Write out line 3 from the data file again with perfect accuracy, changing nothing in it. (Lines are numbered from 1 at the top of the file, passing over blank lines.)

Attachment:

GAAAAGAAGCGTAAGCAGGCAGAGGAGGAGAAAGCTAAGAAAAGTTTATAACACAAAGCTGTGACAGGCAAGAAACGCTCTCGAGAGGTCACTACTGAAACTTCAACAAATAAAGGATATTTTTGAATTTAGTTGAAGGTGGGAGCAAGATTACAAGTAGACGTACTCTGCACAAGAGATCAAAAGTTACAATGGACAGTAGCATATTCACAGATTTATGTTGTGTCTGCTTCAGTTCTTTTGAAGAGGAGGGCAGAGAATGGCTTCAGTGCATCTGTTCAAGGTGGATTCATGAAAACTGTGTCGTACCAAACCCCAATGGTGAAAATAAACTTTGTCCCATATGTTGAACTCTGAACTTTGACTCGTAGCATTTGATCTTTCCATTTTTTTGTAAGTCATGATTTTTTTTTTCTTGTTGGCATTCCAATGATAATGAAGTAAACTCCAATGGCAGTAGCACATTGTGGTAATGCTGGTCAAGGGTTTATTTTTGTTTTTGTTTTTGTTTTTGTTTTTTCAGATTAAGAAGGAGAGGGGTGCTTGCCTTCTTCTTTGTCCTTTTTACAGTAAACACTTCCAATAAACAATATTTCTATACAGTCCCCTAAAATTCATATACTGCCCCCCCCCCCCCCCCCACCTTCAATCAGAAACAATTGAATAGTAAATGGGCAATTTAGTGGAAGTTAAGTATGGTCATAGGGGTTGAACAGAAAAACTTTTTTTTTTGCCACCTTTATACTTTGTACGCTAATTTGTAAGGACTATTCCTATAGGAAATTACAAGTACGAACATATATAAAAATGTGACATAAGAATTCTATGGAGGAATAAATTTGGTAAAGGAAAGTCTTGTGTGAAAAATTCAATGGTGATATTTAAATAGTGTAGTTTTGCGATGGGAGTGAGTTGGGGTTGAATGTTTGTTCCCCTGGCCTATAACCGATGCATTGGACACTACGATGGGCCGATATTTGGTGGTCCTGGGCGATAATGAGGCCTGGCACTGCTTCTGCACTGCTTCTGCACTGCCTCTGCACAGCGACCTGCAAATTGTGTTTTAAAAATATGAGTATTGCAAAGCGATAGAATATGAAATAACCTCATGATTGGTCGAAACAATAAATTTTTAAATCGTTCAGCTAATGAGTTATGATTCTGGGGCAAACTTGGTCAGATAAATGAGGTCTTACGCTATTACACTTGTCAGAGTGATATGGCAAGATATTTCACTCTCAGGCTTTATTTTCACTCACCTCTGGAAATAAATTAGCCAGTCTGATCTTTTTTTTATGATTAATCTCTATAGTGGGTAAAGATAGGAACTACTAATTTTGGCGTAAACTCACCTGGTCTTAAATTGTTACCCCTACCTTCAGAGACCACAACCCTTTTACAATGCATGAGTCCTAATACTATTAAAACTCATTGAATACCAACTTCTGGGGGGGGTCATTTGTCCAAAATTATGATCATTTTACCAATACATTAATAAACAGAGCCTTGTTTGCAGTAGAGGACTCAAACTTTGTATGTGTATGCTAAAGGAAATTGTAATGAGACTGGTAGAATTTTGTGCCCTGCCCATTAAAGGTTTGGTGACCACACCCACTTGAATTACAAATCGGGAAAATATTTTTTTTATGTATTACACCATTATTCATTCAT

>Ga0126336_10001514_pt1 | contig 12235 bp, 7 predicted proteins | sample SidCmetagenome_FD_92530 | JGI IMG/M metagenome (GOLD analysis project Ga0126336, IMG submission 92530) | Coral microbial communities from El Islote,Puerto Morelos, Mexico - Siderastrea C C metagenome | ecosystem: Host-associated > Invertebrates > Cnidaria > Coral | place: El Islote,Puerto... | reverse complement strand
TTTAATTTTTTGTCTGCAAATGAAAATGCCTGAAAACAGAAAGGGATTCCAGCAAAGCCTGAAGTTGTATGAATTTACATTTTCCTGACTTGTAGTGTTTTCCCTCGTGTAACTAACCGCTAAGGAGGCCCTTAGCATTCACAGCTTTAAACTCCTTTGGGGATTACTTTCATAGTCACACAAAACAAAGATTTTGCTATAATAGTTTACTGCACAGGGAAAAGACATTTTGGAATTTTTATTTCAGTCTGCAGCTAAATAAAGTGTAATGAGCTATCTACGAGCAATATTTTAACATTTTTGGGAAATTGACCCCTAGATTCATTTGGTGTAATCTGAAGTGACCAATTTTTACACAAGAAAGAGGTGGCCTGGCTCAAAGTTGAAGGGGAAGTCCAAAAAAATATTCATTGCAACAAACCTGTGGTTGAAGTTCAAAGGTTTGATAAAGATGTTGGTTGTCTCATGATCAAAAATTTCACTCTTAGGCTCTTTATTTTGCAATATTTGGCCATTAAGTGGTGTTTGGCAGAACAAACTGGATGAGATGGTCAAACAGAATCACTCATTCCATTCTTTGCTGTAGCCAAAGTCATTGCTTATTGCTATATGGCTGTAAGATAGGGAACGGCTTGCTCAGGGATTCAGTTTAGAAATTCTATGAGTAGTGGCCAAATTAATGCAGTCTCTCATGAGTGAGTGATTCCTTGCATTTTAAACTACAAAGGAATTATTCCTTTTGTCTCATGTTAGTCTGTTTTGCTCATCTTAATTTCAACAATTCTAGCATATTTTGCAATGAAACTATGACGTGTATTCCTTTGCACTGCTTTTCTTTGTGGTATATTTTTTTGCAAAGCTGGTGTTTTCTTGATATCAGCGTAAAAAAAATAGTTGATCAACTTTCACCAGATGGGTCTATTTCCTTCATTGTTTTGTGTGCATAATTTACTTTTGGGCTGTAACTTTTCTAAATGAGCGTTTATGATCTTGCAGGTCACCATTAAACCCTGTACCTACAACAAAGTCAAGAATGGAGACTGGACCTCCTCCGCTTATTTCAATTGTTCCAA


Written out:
TTTAATTTTTTGTCTGCAAATGAAAATGCCTGAAAACAGAAAGGGATTCCAGCAAAGCCTGAAGTTGTATGAATTTACATTTTCCTGACTTGTAGTGTTTTCCCTCGTGTAACTAACCGCTAAGGAGGCCCTTAGCATTCACAGCTTTAAACTCCTTTGGGGATTACTTTCATAGTCACACAAAACAAAGATTTTGCTATAATAGTTTACTGCACAGGGAAAAGACATTTTGGAATTTTTATTTCAGTCTGCAGCTAAATAAAGTGTAATGAGCTATCTACGAGCAATATTTTAACATTTTTGGGAAATTGACCCCTAGATTCATTTGGTGTAATCTGAAGTGACCAATTTTTACACAAGAAAGAGGTGGCCTGGCTCAAAGTTGAAGGGGAAGTCCAAAAAAATATTCATTGCAACAAACCTGTGGTTGAAGTTCAAAGGTTTGATAAAGATGTTGGTTGTCTCATGATCAAAAATTTCACTCTTAGGCTCTTTATTTTGCAATATTTGGCCATTAAGTGGTGTTTGGCAGAACAAACTGGATGAGATGGTCAAACAGAATCACTCATTCCATTCTTTGCTGTAGCCAAAGTCATTGCTTATTGCTATATGGCTGTAAGATAGGGAACGGCTTGCTCAGGGATTCAGTTTAGAAATTCTATGAGTAGTGGCCAAATTAATGCAGTCTCTCATGAGTGAGTGATTCCTTGCATTTTAAACTACAAAGGAATTATTCCTTTTGTCTCATGTTAGTCTGTTTTGCTCATCTTAATTTCAACAATTCTAGCATATTTTGCAATGAAACTATGACGTGTATTCCTTTGCACTGCTTTTCTTTGTGGTATATTTTTTTGCAAAGCTGGTGTTTTCTTGATATCAGCGTAAAAAAAATAGTTGATCAACTTTCACCAGATGGGTCTATTTCCTTCATTGTTTTGTGTGCATAATTTACTTTTGGGCTGTAACTTTTCTAAATGAGCGTTTATGATCTTGCAGGTCACCATTAAACCCTGTACCTACAACAAAGTCAAGAATGGAGACTGGACCTCCTCCGCTTATTTCAATTGTTCCAA